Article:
I should be writing T & T, but I’m taking the easy way out (again) and bragging on my book collection. I really feel like writing, but I don’t feel like creating–heh, so here come some more book covers and lame anecdotes. I need to get this done so I can get these books off the floor and back on the shelf. These are in no particular order–just the order they happened to stack in. My brain is in much the same condition.
Jennifer is a (distant) friend of mine. We know each other to say hi. I admire her very much, but have never really had any opportunity to get to know her very well. I wish I could get her into a Tunnels and Trolls game. Her autograph says: For Ken Thanks for the invite to the library! Jennifer Roberson. I asked her to come help put on a program at the Cholla Branch Library back in the day. She very graciously accepted and was a big hit with the attendees.
Michael Andre-Driussi was a T & T fan who got in touch with me long before I started Trollhalla. He was also something of a genius and a literary critic. HIs favorite author was Gene Wolfe. He turned his hand to creating a glossary/dictionary of everything important in the Severian books by Gene Wolfe and produced this very handsome book, becoming a sort of Boswell to Wolfe's Johnson. I haven't heard from him in a long time. He has a badly outdated web page, and has probably become a college professor of literature. His very modest autograph is tucked away behind the title page and says simply: Michael Andre-Driussi.
Kate's hardback autograph is about the same as her paperback autograph: For Ken Best wishes! Kate Elliott.
During the 90s Vernor Vinge was one of the most popular SF writers around, and we had him as a Guest of Honor at Coppercon. I took advantage of the chance to meet him and talk to him, and get him to sign this book. It says: To Ken St. Andre with best wishes. Vernor Vinge (really an indecipherable glyph of considerable complexity--I think I see an N and a G in it) Coppercon '94.
Zelazny had a wonderfull feel for demigods as heroes. I really liked his Shadowjack in this book, and I lifted the character type to become one of the monsters you might meet in my Monsters! Monsters! roleplaying game. Liz Danforth liked it too and drew a marvelous portrait--half real, half invisible. The autograph is a simple: Roger Zelazny, and I suppose that's all I deserve for a book club edition.
D.R. Evans and I were struggling to make a name for ourselves in SFWA at about the same time back in the early 90s. He wrote this YA book and got it published by a minor publisher, but fell on hard times and I never found out what became of him. The signature is just: D R Evans.
I met Steve Allen and his wife Jane Meadows on that trip to Washington D.C. His autograph is small elegant. Hers is big and bold. It reads: To Ken--Steve Allen JAYNE MEADOWS.
Steve Allen was a genius. Author, comedian, television personality, songwriter–the man could do it all. A brief biography of him is available here: http://www.wyyr.com/Steve-Allen.html. It seemed to me he had a practically perfect American life. I’m envious.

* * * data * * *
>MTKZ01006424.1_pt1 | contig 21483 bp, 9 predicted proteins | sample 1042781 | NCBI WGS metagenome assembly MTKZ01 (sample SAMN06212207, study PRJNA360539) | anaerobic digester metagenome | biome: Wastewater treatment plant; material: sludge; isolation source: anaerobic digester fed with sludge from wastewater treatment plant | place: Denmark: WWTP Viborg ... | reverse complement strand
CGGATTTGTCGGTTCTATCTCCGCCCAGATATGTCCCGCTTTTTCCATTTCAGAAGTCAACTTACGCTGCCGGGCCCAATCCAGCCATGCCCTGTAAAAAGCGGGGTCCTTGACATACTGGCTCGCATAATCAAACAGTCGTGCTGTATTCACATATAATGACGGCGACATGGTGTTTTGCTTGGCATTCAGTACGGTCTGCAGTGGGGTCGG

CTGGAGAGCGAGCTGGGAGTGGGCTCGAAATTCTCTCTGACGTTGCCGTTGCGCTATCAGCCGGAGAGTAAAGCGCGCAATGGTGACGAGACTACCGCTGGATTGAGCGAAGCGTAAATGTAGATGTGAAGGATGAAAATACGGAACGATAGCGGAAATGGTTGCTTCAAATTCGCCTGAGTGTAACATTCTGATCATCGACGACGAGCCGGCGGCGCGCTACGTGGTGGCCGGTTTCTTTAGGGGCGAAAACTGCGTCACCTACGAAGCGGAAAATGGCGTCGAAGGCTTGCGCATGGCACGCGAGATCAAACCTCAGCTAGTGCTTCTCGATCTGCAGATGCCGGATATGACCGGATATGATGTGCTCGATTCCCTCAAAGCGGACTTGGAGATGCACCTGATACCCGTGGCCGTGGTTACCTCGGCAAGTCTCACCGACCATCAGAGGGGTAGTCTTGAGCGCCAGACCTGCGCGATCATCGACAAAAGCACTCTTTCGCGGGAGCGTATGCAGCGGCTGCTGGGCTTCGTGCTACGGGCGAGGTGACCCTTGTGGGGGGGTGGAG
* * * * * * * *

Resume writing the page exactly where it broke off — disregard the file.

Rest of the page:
Steve and Jane shared the writing of the mysteries and also the autographs. I bet that Jane was the real mystery fan in the duo, and Steve just went along with her.
And here’s the last book in the current series: Dragon by Clive Cussler. I have a Clive Cussler story. I was in Washington D.C. for the American Booksellers convention. Back in the day the country was flush. Libraries had enough money to send librarians to conventions around the country. I took advantage and went to Washington. On the first day of the convention, in a huge hall stuffed with hundreds of publishers, ten times as many authors, and tens of thousands of fans/people/attendees I heard an announcement that Clive Cussler was giving away and signing his new book. I decided to go to it, even though it was completely on the other side of the convention. By the time I arrived there was a line 100 yards long stretching halfway across the hall, and I was near the end of it. I didn’t give up. I stayed in the line and hoped I would get through. The autograph sessions were only an hour long. Clive signed and signed. The line moved slowly along. After about 45 minutes some assistants came and told people that they weren’t going to finish in time, and that Mr. Cussler wouldn’t be able to sign for those of us at the end of the line, but that we could still have the free book. Many people took the book and left. I stayed in line. Clive signed furiously, but he ran out of time and had to vacate the table for the next author while there were still about ten of us left. We were ready to walk away when Cussler walked over to us, told us to follow him, and led us off to the side so we wouldn’t be in the way of the next line. The assistants had already given us a book, so Clive stood there for an extra 10 minutes and talked to us and signed our copies. I have never read the book, but I still have it, and treasure the incident, because it seemed to me that was the way an author really ought to treat his fans.